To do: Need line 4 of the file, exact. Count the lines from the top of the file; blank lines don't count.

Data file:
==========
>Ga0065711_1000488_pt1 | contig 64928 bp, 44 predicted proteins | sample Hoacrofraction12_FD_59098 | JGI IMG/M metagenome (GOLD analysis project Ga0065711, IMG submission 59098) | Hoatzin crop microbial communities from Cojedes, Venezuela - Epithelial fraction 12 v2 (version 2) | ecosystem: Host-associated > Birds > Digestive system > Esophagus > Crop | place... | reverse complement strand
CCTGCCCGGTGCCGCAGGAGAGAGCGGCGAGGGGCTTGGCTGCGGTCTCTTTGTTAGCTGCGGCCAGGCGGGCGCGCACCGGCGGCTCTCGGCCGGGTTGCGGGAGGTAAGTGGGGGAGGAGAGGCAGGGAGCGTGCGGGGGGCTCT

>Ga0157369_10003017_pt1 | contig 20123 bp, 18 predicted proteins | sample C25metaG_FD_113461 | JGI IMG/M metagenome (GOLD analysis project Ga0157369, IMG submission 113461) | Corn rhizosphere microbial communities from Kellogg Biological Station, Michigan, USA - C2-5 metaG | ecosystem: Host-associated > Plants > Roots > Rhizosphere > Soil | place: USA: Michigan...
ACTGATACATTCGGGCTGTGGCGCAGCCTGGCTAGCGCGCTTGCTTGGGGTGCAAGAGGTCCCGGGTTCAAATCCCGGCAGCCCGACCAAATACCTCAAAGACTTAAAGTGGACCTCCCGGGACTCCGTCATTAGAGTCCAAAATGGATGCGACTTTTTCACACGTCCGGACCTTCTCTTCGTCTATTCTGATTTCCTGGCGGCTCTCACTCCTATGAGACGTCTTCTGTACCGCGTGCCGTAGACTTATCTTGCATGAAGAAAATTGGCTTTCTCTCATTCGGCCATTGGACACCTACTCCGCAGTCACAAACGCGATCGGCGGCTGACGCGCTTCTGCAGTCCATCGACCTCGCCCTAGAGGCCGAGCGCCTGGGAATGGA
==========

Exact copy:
ACTGATACATTCGGGCTGTGGCGCAGCCTGGCTAGCGCGCTTGCTTGGGGTGCAAGAGGTCCCGGGTTCAAATCCCGGCAGCCCGACCAAATACCTCAAAGACTTAAAGTGGACCTCCCGGGACTCCGTCATTAGAGTCCAAAATGGATGCGACTTTTTCACACGTCCGGACCTTCTCTTCGTCTATTCTGATTTCCTGGCGGCTCTCACTCCTATGAGACGTCTTCTGTACCGCGTGCCGTAGACTTATCTTGCATGAAGAAAATTGGCTTTCTCTCATTCGGCCATTGGACACCTACTCCGCAGTCACAAACGCGATCGGCGGCTGACGCGCTTCTGCAGTCCATCGACCTCGCCCTAGAGGCCGAGCGCCTGGGAATGGA